A Flower for Your Thoughts

A short history of floriography.

By Jess McHugh

Wednesday, January 09, 2019

Ophelia, by Sir John Everett Millais, c. 1851. Photograph © Tate (CC-BY-NC-ND 3.0).

Ophelia, gone mad and singing to herself, paces through the halls of Elsinore in Act IV of Hamlet, a bouquet in her hand for the king and queen. It includes rosemary, pansies, fennel, rue, columbines, and a daisy. An upper-class American or European woman watching the play during the nineteenth century would have had no trouble understanding the message Ophelia meant to send with her offering: rosemary for remembrance, pansies for thoughts, fennel for strength, rue for disdain, columbines for folly, and that lone daisy for innocence. Ophelia became something of an obsession of the era, as the Pre-Raphaelites embraced her as a symbol of romantic love and femininity. John Everett Millais’ 1852 painting was just one of many to depict Hamlet’s lover: the beautiful pale girl, palms upturned, floating in a stream of willows (mourning), violets (faithfulness), and poppies (sleep). Where a modern audience might see only flowers—or a girl who had drifted away from sanity—the Victorians saw a rich tapestry of meaning.

The drama of a coded flower message wasn’t confined to the stage or to art for women of the time; it played out in their own romances and daily lives through the fashionable trend of floriography, the language of flowers. The fad of sending secret missives to lovers and friends via intricate bouquets was one of the few modes of expression available to these women.

“Life for Victorian women was constrained by husbands’ and society’s expectations, and there were few opportunities for self-expression, let alone career building,” Jacqueline Banerjee, a British historian and editor of the site Victorian Web, told me via email. “Anything to do with flowers was an acceptable hobby, though, and some did manage to take it further through craftwork, design, and painting—and studying botany seriously as a science.”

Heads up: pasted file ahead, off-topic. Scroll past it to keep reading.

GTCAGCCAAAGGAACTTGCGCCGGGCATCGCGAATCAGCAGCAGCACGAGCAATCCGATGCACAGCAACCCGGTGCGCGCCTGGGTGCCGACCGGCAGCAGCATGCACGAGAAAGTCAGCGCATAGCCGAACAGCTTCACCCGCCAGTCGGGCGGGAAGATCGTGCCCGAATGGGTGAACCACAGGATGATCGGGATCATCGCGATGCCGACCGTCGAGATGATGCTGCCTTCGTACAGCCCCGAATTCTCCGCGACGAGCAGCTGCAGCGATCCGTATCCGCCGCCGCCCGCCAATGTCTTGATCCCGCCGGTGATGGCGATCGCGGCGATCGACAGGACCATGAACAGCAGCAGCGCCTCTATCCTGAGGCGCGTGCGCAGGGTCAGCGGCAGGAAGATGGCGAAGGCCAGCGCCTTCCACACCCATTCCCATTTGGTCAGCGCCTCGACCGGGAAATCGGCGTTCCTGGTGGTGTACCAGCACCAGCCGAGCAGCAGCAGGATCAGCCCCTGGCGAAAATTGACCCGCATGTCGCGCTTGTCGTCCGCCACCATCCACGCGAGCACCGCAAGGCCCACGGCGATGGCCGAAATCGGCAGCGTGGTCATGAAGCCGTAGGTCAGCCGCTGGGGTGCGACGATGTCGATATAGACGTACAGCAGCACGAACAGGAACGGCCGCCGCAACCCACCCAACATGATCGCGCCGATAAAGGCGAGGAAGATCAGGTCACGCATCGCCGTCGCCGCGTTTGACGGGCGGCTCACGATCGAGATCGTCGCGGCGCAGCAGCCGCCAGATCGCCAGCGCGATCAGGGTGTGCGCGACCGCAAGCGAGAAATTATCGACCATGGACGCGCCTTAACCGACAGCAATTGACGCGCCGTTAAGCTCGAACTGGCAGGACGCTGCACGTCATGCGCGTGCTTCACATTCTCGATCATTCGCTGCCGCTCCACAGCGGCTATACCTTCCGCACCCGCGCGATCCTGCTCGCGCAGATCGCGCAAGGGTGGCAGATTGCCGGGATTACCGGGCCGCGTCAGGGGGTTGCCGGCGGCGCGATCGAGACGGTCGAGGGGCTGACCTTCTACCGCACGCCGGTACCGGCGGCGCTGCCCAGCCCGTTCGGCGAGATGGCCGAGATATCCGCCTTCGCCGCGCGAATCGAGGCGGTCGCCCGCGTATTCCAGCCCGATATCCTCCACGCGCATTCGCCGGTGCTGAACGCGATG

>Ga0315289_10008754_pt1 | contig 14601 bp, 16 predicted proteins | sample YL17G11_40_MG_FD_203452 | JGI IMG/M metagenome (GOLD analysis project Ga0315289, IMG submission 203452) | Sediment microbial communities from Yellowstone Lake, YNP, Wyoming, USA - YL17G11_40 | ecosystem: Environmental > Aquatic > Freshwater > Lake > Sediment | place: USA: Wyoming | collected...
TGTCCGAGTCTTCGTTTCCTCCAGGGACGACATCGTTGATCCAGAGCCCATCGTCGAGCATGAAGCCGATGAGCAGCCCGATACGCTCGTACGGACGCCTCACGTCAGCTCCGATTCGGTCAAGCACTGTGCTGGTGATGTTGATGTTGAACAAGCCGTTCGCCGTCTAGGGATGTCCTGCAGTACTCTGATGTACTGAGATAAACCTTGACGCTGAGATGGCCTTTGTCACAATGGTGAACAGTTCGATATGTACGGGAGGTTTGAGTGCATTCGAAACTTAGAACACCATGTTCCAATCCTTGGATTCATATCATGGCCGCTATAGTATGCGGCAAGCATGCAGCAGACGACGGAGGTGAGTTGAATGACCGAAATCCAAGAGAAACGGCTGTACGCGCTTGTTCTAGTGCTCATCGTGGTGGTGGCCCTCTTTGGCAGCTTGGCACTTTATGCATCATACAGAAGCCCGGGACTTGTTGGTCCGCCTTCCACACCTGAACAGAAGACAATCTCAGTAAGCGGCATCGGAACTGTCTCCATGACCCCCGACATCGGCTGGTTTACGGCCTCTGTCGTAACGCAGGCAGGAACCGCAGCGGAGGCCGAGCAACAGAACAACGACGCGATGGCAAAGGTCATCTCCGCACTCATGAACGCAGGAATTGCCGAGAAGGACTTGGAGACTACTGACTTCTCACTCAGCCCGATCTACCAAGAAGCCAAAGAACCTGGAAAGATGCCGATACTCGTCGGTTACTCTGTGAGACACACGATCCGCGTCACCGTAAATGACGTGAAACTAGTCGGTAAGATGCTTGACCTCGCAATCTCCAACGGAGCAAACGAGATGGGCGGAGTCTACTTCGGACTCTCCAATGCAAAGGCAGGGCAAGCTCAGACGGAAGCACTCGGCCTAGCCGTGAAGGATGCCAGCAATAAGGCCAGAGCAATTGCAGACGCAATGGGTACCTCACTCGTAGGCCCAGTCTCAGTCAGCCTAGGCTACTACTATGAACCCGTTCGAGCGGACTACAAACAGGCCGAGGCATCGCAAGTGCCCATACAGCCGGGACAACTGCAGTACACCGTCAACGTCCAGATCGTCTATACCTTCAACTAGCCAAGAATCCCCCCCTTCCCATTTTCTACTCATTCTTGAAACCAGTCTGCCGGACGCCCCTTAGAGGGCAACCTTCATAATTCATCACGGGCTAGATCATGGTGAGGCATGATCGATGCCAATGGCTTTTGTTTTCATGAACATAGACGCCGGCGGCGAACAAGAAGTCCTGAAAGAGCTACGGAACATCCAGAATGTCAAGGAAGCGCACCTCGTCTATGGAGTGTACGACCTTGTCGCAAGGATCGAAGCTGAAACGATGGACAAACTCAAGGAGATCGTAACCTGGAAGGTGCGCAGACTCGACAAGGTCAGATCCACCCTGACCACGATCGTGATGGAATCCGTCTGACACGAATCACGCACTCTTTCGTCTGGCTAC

This fad exploded in the early nineteenth century when a series of travel letters from Lady Mary Wortley Montagu, a poet married to a British ambassador to Turkey, were published in 1763 following her death. Like many Brits at the time, Montagu became fascinated with all things from the world east of Europe. She brought back to England an amalgamated version of several Turkish traditions, including a mode of communication used by harem girls to send each other messages in code via flowers. Describing the practice, she wrote:

There is no color, no flower, no weed, no fruit, herb, pebble, or feather, that has not a verse belonging to it; and you may quarrel, reproach, or send letters of passion, friendship, or civility, or even of news, without ever inking your fingers.

Montagu wasn’t the only one to find floriography sexy and exotic; soon members of Orientalist circles throughout Europe were sending each other messages, as Romie Stott reported for Atlas Obscura in 2016.

Pages from The Lady’s Book of Flowers and Poetry: To Which Are Added a Botanical Introduction, a Complete Floral Dictionary and a Chapter on Plants in Rooms, edited by Lucy Hopper, 1860. HathiTrust, The New York Public Library.

A proliferation of flower dictionaries expanded this language. These reference works were a mix of the descriptive and the prescriptive: they at once codified existing knowledge around flower meanings while also setting down new (and sometimes contradictory) meanings. One of the first major texts was a French volume published in 1819 called Le Langage des fleurs (The Language of Flowers). It was soon translated into English and became popular on both sides of the Atlantic. Floriography was so prevalent in the U.S. that between 1827 and 1923 fashionable young ladies could choose between some ninety-eight flower dictionaries or read up on the latest floriography news in Harper’s Magazine and The Atlantic, according to Stott.